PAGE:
Idea Generation /
Story Starters

Every story needs a starting point. Some of you might know exactly what you want to write about or some of you may have a real story to tell. Others might have a particular genre in mind or many of you may not have any idea what to write about at all – and that’s OK!

There are many ways to generate ideas for stories and the following lesson will focus on things like genre, theme, emotion etc… But first we will look at what it is that makes a good short story and a good short story writer, as well as discussing drafts.

So, what makes a good short story?
Strong characters are a must, an enticing introduction, a good plot / storyline, pace, intrigue, suspense, mystery and a satisfactory conclusion. It must also occur within a specific timeframe and your story mapping will help you ensure that you work within it.

What makes a good author/short story writer?
A strong command of english (or your chosen language), imagination, the ability to edit, attention to detail, understanding of what’s required when character building, preparation, humour and practice.

What makes a bad story?
Too many characters, a long-winded narrative and a confusing storyline / plot can lead to the reader losing interest very quickly. The main objective when writing a story, is to keep the reader reading and entertained!

What makes a bad author/short story writer?
A lack of imagination, no planning, the inability to edit, careless work and rushed or forced prose are all ill-advised when writing for publication. If you want to ensure that your story is up to scratch; take your time, think outside the box and always be prepared to rewrite. You won’t get everything right the first time – and no one expects you to.

What is a draft?
A draft is a version of a story and a story can have an unlimited amount of drafts (but don’t go overboard either!). As previously indicated, the first draft is just that – a first attempt. There is always room for improvement and you shouldn’t expect yourself to write a print-ready story the first time.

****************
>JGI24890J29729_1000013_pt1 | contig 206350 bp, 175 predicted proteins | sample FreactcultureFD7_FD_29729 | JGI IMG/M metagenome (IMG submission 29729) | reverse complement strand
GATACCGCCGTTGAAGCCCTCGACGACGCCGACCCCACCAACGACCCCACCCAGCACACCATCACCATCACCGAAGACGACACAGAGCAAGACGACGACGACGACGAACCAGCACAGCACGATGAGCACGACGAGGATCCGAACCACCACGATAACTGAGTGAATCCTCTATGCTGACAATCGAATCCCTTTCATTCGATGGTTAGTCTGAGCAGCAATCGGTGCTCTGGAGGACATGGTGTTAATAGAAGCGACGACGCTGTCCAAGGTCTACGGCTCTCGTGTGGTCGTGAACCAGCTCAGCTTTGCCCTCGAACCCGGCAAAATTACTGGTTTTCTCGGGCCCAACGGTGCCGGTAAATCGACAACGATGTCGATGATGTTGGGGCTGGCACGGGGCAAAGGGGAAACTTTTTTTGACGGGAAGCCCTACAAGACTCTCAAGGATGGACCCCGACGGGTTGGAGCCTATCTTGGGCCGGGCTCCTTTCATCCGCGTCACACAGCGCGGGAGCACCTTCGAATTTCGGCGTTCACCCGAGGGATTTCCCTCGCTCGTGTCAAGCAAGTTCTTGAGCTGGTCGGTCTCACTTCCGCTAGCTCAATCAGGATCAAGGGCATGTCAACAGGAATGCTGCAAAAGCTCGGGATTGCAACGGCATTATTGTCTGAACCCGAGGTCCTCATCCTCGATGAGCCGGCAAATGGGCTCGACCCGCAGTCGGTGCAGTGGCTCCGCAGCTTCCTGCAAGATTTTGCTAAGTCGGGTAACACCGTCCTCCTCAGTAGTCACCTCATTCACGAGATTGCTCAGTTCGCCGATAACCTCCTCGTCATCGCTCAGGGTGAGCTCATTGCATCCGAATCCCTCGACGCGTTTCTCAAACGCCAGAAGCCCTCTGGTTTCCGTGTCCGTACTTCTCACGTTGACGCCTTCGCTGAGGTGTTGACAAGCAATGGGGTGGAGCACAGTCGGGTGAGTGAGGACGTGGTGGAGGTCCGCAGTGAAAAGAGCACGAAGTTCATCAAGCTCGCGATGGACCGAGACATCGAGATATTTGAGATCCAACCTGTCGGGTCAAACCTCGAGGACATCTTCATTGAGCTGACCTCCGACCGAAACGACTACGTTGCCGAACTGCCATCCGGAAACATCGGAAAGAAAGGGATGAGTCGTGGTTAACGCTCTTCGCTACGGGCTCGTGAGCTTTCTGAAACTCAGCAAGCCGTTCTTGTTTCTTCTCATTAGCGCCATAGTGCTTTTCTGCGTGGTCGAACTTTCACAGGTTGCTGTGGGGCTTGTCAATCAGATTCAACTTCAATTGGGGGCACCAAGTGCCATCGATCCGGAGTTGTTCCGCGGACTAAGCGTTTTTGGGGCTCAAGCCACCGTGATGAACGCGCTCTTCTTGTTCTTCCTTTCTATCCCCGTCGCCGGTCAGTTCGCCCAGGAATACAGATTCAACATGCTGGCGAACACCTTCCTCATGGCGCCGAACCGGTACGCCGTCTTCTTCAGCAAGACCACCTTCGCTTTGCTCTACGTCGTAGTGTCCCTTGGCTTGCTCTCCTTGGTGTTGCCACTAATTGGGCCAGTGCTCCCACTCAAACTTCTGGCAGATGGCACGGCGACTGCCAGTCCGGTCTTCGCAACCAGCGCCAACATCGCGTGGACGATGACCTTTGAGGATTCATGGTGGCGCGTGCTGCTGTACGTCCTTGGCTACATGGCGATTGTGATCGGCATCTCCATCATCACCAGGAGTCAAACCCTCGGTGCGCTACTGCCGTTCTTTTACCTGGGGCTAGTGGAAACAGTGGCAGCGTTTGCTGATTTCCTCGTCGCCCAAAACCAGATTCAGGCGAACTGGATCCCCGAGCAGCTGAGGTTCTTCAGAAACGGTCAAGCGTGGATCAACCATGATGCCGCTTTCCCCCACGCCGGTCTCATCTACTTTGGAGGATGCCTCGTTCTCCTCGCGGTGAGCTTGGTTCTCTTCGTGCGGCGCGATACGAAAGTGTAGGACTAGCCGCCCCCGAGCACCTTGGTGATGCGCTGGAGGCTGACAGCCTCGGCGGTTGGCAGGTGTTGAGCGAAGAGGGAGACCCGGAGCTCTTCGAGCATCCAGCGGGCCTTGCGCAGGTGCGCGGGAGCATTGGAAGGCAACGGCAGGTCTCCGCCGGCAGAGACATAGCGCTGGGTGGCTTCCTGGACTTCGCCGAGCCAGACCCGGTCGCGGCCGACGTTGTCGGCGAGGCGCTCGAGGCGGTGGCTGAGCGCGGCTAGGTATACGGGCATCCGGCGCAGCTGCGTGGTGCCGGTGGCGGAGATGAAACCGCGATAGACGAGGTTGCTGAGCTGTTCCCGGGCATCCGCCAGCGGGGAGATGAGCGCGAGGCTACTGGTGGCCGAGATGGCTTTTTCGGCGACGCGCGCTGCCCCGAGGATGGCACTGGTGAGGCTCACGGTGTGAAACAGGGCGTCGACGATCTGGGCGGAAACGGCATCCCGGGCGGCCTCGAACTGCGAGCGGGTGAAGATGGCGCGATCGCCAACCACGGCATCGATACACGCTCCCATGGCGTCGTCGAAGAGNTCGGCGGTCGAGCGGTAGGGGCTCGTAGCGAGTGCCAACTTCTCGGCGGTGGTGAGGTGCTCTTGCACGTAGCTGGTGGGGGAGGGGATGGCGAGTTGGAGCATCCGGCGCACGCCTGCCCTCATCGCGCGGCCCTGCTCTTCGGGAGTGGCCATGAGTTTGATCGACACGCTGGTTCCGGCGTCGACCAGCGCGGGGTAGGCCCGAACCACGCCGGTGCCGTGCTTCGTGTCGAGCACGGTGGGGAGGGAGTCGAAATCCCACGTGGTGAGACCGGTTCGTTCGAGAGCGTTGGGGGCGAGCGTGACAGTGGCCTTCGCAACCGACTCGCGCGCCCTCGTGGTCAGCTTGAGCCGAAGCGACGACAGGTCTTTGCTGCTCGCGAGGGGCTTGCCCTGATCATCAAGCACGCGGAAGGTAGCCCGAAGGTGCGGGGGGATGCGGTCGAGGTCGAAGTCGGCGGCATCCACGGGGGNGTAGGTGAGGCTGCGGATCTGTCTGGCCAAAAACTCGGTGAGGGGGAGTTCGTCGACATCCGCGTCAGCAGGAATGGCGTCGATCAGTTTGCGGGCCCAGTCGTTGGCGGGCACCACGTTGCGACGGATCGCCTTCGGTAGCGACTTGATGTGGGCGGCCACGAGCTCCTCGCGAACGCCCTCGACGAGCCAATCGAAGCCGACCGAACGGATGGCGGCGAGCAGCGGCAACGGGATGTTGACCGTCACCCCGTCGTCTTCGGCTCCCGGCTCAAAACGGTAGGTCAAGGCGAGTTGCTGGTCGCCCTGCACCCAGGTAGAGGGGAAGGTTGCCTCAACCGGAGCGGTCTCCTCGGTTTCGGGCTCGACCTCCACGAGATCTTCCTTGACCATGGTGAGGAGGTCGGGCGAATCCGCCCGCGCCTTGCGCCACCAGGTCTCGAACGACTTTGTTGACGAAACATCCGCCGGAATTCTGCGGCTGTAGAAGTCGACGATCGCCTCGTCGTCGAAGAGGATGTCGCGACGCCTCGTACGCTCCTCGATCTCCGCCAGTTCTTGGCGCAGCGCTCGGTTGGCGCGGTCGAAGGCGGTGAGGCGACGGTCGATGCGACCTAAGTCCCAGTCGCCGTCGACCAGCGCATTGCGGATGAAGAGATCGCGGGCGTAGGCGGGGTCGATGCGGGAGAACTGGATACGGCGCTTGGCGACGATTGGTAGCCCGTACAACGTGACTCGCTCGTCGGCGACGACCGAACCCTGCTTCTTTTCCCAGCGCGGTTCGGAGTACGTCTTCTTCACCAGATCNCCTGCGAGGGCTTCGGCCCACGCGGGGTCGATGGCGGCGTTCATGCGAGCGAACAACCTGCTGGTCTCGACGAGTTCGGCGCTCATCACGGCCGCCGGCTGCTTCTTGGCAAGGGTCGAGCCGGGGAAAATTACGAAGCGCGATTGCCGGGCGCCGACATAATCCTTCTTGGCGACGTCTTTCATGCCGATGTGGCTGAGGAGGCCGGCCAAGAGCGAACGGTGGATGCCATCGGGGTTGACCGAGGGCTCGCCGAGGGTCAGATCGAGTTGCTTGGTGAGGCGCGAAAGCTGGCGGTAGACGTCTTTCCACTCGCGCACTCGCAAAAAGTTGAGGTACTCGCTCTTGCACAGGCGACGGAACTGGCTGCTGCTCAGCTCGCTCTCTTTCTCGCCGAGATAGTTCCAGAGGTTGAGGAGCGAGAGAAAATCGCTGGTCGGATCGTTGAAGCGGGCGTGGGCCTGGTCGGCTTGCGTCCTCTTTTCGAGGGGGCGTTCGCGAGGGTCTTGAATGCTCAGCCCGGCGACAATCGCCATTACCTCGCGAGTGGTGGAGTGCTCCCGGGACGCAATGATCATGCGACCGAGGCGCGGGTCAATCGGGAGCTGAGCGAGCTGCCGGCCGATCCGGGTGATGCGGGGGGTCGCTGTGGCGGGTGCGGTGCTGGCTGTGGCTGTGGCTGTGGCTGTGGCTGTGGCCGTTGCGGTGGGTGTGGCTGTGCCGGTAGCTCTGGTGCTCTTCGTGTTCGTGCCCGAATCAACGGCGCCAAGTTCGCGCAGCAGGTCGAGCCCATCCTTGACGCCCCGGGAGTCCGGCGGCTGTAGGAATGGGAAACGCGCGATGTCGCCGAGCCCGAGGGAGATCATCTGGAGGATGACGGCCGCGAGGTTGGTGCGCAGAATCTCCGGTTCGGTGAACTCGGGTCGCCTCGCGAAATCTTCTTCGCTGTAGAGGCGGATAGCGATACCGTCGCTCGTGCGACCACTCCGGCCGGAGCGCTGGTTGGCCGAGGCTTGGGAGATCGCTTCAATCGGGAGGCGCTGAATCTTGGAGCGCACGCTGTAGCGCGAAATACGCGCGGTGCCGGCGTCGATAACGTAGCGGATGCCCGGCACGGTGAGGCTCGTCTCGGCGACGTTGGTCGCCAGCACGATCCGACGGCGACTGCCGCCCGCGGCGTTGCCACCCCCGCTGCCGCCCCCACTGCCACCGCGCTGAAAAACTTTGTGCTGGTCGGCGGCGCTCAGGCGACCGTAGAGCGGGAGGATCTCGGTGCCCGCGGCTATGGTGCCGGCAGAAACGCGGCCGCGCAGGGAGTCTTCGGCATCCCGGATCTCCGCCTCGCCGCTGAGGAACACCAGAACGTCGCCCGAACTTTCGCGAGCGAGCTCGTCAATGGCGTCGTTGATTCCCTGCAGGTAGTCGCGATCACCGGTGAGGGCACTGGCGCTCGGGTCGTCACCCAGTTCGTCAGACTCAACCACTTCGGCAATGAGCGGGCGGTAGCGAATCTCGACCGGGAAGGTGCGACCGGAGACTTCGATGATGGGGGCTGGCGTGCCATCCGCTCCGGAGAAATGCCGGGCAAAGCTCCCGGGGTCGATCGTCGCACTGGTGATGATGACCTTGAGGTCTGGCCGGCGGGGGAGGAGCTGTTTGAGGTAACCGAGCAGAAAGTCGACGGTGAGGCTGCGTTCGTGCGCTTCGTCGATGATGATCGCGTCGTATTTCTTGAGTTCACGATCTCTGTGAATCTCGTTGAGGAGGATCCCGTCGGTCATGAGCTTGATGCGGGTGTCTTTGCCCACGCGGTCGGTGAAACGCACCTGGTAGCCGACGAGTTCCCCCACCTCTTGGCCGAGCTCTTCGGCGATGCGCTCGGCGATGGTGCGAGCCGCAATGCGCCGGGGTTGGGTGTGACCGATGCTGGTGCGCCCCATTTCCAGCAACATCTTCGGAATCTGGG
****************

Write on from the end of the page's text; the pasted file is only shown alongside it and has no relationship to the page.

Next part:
In fact, if you think it’s print ready the first time you are undoubtedly mistaken. This is where having an open mind comes in. Every writer should be prepared to read over his or her work and identify areas in need of editing.

Ask your fellow students for constructive criticism and offer it back – this will help you all to develop those drafts and reach the final version with great satisfaction.

So how do you generate an idea for a story?
Let’s look at emotions first – fear, sadness, anger, disgust, anticipation, joy and relief are just a few.
Do any of them trigger any ideas with you?

If emotions don’t work for you, how about a place? Have you a favourite setting – like the lake in autumn or the mountains in winter? How about your favourite holiday destination? Or your secret hideout?

Maybe it’s real life you want to write about… Have you got your own story to tell? Have you experienced something amazing that you would like to share? Or have you been through hard times and survived them but want to get it all down on paper?

Another idea is to use a sentence to kick-start your story, for example…
“John had been a victim all of his life and he was sick of it…”
“Eva looked around her, terrified of what she was about to do but, at the same time, resolute in her decision to do it…”

Choosing a theme is also a very good way of getting your imagination going. Have a look at the following themes and see if they give you any ideas…

Memory Loss, Old Age, Ghosts, Good Fortune, Love, Time Travel, Space, Animal Cruelty, Bad Luck, Good versus Bad, Identity Crisis, Injustice, Growing Up, Survival, Vanity and Struggle…

As you will all soon be authors of a short story anthology, it is important to know what elements of a book entice readers to it. These include the title, the blurb, the tagline, the cover and genre and we will take a quick look at each…

So, what is a blurb?
A blurb is a brief description of the contents of a book and it appears on the back cover. The most important elements of a blurb are...

1) It must be concise but enticing
2) It must complement the title
3) It must give the reader a taste for the content but not give it away
4) It must sell the book to the reader
5) It must not be long-winded

What is a title?
The title of the book is its name. It should be clever and simple with a minimum amount of words. It should make you think but not be too random and it should suit the story that you are telling but not give it away.

What is a tagline?
A tagline is a very short sentence, which appears on the front cover underneath the title and instigates anticipation.
For example, imagine the title is “The Hungry Hippo” then the tagline might be “He stopped at nothing and ate EVERYTHING…”

What do you need from a cover?
A good cover should represent the story adequately while not overdoing it. It should be attractive but not over the top i.e. simple and not too ‘busy.’ It should also be indicative of the genre – Thrillers V Romance for example.

When we say genre what does that mean?
Genre is the style of, or category within which, you choose to write. Examples of genre include Fiction, Non-Fiction, Chick Lit, Crime, Horror, Short Stories, Children’s, Romance, Poetry, Sport, Fantasy, Religion and History…

Finally, what is a story map?
Every story needs a Beginning (introduction), Middle (body) and End (conclusion).
When you start out on your short story writing journey, in order to contain it and ensure that it is a short story, it can help to map it out.

The story map helps you to sketch out your genre, theme, characters and plot. Once you have it done you are ready to start writing!


To plan your story out go to Week 1/Exercise Sheet 1 and complete your story map.
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